Source: Scientific American
Quantum physicists have discovered that quantum mechanics enlarges our capacity to reason in unexpected ways. The notorious Prisoner's Dilemma, in which the rational choice is the wrong choice, can be eliminated by quantum entanglement. A more recent (and still unproved) claim is that a quantum system of voting could avoid the inconsistencies of ordinary voting.
- Quantum mechanics may be a better model for human behavior than classical logic, which fails to predict the human impulse to cooperate and act altruistically. Instead of trying to force our thinking into a rational framework, we are better off expanding the framework.
Throughout the 20th century scientists and mathematicians have had to accept that some things will always remain beyond the grasp of reason. In the 1930s Kurt Gödel famously showed that even in the rational universe of mathematics, for every paradox that deep thinking slaps down, new ones pop up. Economists and political theorists found similar limitations to rational rules for organizing society, and historians of science punctured the belief that scientific disputes are resolved purely by facts. The ultimate limits on reason come from quantum physics, which says that some things just happen and you can never know why.
Yet events have taken a strange turn in the past decade. The very theory of quantum physics that seemed to box in human knowledge also proves to liberate us. It expands our knowledge not just of the physical world but also of ourselves. By enriching the rules of rational thought, it gets us out of dead ends where reason leads us. Taken in the broader framework quantum physics provides, human behavior may not be as irrational as the evening news makes it seem.
The Weight of Reason
Few lived and breathed the Enlightenment dream more than the Marquis de Condorcet, one of the leading mathematicians of the late 18th century. Emboldened by the success of Newtonian physics, a few simple rules that explained the fall of apples and the orbits of planets, he sought to create a science of society to match. Reason, he thought, could make the world a better place. He and other Enlightenment thinkers campaigned for a progressive political agenda: the abolition of slavery, equal rights for women, universal public education. A friend of Thomas Jefferson, Benjamin Franklin and Thomas Paine, Condorcet became an early leader of the French Revolution. “The moment will come when the sun will shine only on a planet of free men, knowing only reason as their master … learning how to recognize and smother beneath the weight of reason the first signs of superstition and tyranny, should they ever dare to reappear,” he wrote in 1794.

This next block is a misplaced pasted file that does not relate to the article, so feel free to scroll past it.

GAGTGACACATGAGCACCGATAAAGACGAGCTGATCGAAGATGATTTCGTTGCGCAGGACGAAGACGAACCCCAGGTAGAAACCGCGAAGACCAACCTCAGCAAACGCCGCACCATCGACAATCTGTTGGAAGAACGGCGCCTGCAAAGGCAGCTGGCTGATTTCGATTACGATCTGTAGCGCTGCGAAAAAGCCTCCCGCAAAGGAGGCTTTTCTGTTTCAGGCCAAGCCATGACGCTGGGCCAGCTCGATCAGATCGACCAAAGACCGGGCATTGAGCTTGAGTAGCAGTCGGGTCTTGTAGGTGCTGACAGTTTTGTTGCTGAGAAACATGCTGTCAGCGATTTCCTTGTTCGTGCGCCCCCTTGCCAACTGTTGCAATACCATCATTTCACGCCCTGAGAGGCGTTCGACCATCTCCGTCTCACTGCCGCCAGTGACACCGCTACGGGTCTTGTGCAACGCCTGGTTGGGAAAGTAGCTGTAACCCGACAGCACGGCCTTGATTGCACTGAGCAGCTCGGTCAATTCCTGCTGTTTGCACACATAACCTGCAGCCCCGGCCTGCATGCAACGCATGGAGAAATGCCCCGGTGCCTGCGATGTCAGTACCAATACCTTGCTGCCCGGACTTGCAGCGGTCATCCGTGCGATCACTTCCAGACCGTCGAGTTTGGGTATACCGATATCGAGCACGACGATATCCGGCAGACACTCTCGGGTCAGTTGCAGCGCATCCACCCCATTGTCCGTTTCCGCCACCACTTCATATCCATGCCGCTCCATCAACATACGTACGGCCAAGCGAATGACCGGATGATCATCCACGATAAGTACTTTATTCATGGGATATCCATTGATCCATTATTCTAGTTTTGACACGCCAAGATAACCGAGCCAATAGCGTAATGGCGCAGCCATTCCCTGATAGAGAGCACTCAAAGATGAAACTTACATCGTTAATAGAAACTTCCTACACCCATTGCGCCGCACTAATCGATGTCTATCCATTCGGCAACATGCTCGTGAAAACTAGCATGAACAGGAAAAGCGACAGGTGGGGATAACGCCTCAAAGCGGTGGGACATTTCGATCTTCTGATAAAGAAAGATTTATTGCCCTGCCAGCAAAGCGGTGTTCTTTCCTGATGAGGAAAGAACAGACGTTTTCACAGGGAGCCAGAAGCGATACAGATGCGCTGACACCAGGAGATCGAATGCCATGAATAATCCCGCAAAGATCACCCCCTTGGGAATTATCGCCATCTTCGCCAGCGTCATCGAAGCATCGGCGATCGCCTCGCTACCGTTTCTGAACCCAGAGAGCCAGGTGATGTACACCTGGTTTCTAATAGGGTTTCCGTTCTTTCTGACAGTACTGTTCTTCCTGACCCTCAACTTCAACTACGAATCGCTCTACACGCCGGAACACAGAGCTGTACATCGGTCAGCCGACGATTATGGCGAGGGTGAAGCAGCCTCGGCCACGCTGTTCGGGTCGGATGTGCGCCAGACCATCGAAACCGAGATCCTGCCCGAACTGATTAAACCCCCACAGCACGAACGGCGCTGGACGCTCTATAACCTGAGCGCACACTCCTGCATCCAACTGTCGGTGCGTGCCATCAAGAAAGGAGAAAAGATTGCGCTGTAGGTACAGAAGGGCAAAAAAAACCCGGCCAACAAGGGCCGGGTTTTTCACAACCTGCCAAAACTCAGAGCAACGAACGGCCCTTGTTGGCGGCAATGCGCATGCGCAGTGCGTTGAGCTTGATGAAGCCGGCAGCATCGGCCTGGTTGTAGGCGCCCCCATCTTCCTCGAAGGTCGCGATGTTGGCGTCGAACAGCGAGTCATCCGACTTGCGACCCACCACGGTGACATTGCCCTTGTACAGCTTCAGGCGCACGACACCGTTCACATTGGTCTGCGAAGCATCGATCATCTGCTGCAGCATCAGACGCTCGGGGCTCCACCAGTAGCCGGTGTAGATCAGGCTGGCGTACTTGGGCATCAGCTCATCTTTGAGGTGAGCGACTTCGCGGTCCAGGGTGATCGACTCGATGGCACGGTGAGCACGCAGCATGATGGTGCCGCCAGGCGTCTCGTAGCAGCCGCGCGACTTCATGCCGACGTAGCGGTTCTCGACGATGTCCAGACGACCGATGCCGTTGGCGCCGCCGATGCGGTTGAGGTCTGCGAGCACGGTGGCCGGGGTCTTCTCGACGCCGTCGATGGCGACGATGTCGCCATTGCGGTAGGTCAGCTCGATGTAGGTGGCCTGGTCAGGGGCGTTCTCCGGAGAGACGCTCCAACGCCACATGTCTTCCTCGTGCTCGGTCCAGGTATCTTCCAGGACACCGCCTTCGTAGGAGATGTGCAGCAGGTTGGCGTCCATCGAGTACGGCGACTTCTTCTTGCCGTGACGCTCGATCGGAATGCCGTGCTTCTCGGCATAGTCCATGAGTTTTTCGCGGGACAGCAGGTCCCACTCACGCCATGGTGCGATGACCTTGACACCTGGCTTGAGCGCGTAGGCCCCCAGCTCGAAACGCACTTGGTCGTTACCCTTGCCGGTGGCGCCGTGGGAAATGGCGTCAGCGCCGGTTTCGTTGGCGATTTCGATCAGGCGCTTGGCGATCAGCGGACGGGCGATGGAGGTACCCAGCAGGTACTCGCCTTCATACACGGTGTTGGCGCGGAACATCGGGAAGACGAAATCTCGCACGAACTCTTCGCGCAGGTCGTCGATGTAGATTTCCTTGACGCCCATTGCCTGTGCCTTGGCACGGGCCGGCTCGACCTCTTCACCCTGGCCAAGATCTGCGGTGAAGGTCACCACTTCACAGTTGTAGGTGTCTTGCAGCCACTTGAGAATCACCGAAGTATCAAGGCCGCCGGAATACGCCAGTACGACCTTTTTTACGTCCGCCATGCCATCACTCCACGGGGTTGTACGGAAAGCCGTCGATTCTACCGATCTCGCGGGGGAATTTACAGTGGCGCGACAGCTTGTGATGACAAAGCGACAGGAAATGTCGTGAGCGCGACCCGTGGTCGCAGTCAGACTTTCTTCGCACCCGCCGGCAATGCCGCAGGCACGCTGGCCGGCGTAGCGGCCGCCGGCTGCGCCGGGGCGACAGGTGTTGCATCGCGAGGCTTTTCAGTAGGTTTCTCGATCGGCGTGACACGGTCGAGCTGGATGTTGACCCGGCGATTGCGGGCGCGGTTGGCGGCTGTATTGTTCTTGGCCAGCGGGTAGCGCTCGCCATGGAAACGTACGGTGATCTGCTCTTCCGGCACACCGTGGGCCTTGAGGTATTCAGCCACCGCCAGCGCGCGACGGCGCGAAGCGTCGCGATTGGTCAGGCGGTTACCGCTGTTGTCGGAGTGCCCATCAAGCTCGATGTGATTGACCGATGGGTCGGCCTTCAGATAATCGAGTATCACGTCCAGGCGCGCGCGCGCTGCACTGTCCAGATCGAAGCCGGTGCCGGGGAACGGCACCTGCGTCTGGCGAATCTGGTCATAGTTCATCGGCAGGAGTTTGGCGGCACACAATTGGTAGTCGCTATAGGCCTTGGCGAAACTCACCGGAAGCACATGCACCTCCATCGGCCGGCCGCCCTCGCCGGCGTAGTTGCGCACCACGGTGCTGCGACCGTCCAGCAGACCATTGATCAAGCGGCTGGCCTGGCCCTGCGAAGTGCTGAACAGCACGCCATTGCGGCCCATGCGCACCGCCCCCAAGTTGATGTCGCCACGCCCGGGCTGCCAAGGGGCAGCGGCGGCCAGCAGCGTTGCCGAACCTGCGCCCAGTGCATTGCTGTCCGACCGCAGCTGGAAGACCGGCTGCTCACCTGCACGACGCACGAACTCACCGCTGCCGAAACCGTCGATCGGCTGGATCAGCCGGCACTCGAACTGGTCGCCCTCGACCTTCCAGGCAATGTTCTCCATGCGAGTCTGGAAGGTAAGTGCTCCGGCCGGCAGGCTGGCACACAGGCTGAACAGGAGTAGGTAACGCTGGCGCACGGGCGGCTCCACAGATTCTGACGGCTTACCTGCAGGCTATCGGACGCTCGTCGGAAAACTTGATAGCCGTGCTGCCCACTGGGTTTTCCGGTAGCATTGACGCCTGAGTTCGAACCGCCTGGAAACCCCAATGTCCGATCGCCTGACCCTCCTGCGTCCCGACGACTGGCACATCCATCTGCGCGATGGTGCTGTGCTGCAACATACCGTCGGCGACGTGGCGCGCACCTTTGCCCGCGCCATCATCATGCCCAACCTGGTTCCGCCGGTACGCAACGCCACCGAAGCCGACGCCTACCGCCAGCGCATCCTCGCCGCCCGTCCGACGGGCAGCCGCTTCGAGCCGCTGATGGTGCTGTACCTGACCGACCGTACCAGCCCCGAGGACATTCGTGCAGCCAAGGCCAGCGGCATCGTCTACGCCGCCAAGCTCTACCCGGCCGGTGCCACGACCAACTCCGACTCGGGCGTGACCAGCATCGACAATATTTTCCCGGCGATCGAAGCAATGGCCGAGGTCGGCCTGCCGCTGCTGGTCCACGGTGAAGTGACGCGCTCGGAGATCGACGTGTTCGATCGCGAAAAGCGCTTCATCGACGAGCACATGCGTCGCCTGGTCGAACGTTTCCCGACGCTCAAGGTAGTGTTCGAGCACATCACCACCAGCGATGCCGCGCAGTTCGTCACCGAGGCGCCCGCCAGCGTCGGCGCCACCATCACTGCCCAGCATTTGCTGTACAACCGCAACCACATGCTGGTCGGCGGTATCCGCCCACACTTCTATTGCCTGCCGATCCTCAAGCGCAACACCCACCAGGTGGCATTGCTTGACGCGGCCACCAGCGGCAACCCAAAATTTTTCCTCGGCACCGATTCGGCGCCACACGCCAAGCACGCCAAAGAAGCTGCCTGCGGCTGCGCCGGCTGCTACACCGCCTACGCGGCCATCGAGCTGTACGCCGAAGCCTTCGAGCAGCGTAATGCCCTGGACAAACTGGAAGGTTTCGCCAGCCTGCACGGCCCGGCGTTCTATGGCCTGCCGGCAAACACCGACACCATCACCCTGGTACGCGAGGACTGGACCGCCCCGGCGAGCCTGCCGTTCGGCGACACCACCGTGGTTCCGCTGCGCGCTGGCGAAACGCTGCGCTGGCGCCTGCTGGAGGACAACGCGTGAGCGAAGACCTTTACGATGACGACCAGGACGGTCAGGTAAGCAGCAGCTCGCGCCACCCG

Then came the fall. The revolution took its dark turn. Condorcet was arrested, died in prison the next day and was buried in a communal grave that was later lost. The Enlightenment gave way to Romanticism. For many leading thinkers, the excesses of the revolution discredited the entire progressive agenda.
As if to heighten the tragedy, Condorcet had come to question the Enlightenment idea of the will of the people. He showed that democratic voting systems lead to paradoxes: people's choices can add up in mutually contradictory and unresolvable ways. Mathematician and political essayist Piergiorgio Odifreddi of the University of Turin in Italy gives an example: In the 1976 U.S. presidential election, Gerald Ford secured the Republican nomination after a close race with Ronald Reagan, and Jimmy Carter beat Ford in the general election, but polls suggested Reagan would have beaten Carter (as indeed he did in 1980). The electorate's preferences were intransitive: preferring Carter to Ford and Ford to Reagan did not mean preferring Carter to Reagan. Carter won only because the primaries came first. “Who was elected is determined only by the order in which you do the two elections, not by the electorate,” Odifreddi says. In committees and legislatures, presiding officers can exploit this order dependence, or noncommutativity, to steer a vote their way.